if a measure of person-height includes a fraction of an inch as a part of the noted height , then a rough uncertainty can include the denominator of the fraction . however the denominator won't always equal a rough uncertainty . an expression noted as 1/2 of an inch might not show whether a rough uncertainty was determined from a measure of 8/16 , from 4/8 , from 2/4 , or from 1/2 . that range of scalar-precision represents an 8-fold difference in the precision that might affect whether the measure could be metricated to the centimeter , or would call for an approximation like within 5 cm . at least using a decimal place fraction to significant figures resolves further uncertainties .
an estimated measure can be practicably specified to an approximate person-height within 5 cm . to approximate person-height within 5 cm , take a measured person-height if it is a multiple of 5 cm , or round up to the next higher multiple of 5 cm . the approximate height should be within 5 cm of a measured height ( which is also within 2 pre-metric inches ) . measures from the foot-inch scales within 1 inch are likewise within 2.54 cm , which would not affect an approximation of height within 5 cm .
considering a hypothetical measure of height that is noted in the pre-metric foot-inch scales , 5 foot 0 inch is also equivalent to 60 inches .
the expression indicates a measure with a precision to the inch , or as within 1 inch , and not more precise than within one inch .
thus as an intermediate step an exact conversion of 60 inches is 152.4 cm , for which as another intermediate step it is practicable to round up to 153 cm .
in practice it is often practicable to estimate a person's approximate height within 5 cm , in which it is practicable to round up to the nearest multiple of 5 cm . so the initial 60 inch measure ( 5 foot 0 inch ) could when estimating or approximating within 5 cm be noted as approximately 155 cm .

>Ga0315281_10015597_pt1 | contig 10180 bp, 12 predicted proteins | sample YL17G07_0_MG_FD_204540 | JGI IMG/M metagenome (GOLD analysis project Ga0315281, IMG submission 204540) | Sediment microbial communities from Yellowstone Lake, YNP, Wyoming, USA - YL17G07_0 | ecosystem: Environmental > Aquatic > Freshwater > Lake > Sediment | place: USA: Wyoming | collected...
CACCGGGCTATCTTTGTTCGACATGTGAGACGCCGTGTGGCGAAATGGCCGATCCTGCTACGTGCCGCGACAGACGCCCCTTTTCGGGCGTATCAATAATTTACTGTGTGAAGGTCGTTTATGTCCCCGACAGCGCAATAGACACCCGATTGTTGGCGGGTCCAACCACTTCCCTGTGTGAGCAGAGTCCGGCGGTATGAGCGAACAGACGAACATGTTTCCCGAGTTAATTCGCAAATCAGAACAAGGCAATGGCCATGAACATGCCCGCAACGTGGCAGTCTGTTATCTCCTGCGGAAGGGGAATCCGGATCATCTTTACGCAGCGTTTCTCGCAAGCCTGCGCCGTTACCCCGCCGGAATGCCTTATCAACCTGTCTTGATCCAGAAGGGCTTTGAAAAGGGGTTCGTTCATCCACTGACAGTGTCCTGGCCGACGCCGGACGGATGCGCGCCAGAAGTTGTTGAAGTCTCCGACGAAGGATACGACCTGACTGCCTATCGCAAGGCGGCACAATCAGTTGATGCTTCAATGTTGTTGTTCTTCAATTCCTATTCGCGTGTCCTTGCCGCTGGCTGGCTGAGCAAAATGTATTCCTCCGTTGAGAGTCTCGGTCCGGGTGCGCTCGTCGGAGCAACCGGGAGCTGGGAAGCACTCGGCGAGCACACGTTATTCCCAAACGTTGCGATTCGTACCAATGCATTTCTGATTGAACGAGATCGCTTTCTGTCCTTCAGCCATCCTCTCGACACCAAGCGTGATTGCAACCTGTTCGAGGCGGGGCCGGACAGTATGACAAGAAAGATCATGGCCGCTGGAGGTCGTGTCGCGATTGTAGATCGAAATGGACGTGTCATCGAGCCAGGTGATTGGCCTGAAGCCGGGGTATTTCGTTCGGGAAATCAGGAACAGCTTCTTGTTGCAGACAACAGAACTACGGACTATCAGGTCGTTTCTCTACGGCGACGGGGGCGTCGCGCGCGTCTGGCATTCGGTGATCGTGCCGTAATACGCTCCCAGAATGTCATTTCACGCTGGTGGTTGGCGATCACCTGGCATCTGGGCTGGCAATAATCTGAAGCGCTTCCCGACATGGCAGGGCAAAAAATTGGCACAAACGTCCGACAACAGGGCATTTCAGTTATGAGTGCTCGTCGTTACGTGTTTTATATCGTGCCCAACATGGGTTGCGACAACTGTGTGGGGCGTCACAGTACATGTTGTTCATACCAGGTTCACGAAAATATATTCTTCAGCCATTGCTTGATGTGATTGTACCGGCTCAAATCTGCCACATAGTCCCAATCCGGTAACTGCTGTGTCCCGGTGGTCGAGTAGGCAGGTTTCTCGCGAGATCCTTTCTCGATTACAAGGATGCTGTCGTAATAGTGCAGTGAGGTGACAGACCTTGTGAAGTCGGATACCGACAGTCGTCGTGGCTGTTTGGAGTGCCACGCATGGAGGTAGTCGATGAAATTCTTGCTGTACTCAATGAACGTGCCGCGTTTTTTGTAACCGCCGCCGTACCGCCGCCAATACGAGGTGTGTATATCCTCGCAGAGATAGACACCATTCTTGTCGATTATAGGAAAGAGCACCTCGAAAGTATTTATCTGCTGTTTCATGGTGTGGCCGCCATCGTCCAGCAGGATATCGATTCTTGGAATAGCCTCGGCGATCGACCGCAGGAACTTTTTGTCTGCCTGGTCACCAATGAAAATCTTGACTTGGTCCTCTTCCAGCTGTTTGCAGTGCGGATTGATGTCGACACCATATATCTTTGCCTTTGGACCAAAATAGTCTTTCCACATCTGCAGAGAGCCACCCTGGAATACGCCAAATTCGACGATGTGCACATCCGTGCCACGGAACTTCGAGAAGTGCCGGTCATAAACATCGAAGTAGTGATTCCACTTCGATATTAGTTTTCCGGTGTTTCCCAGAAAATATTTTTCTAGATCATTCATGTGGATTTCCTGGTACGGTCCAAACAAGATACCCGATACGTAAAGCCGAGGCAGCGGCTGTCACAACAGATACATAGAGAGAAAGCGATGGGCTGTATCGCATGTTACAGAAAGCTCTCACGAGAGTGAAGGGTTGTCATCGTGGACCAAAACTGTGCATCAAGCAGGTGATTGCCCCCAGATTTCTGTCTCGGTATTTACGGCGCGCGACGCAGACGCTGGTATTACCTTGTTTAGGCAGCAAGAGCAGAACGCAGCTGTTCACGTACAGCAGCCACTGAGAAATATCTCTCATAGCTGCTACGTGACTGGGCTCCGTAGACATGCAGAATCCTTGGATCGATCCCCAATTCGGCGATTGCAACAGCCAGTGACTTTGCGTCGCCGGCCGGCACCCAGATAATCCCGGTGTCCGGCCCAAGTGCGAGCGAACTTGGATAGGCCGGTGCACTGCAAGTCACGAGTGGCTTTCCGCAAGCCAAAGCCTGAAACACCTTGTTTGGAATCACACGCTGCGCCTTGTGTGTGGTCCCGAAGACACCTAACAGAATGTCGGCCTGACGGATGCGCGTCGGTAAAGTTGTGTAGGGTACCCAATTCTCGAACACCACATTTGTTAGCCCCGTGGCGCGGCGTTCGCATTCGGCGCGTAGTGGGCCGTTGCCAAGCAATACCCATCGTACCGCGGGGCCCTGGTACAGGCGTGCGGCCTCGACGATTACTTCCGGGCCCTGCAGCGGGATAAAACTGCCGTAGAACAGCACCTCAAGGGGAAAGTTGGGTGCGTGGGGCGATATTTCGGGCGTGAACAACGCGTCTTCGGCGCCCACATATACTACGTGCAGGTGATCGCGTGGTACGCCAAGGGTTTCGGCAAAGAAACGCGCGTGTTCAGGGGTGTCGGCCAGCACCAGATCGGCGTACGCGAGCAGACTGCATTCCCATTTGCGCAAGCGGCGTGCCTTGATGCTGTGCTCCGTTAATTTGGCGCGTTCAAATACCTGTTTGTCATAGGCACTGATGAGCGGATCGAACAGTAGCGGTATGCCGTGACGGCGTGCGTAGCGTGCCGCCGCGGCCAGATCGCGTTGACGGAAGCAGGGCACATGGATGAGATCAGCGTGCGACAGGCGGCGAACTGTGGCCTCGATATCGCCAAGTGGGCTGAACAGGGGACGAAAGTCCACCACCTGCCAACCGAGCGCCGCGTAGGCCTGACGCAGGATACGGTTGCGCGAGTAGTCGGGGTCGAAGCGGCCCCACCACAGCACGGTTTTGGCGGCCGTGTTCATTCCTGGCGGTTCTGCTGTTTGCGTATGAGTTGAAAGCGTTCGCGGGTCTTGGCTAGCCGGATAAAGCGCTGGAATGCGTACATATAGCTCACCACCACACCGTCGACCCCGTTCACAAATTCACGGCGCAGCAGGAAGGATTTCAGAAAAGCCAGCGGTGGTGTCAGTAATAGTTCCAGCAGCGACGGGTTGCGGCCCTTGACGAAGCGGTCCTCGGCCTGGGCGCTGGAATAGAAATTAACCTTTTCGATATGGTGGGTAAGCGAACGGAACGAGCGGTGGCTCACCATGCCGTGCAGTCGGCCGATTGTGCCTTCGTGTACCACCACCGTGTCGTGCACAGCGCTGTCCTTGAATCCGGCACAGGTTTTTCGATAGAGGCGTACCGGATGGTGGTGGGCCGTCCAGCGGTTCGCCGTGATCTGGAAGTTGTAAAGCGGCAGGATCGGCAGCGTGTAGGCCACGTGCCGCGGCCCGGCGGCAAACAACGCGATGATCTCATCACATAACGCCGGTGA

in each step of this example the scale value rounded is less than the precision of the scale .
thus for a precision of within 1 inch a rounding to the nearest centimeter is not more than 1.27 cm ( rounded up or down as applicable , 2.54 cm divided by 2 ) .
and a precision of within 5 cm is less than 2 inches ( rounding up as applicable ) .
at the same time a pre-metric measure of height within 0.25 inch can be determined to the nearest centimeter .
in the example of a person-height being measured to the nearest 0.1 centimeter , as hypothetically 152.4 cm , then a metric measure might also be written as 1.524 m . although equivalent to 1524 mm , so many references to person-height are not that precise . precision to the millimeter in the pre-metric inch scale would require a precision to 5/127 of a pre-metric inch ( not that a fraction with a large prime number as the denominator would be practicable ) .
for information about unrounded comparisons , not a format !
rounded up to 5 cm increments , reference inches rounded up to nearest inch
acknowledgements to Pat Naughtin and the USMA ( US Metric Association ) mailing list who have previously discussed topics of metrication of person-height .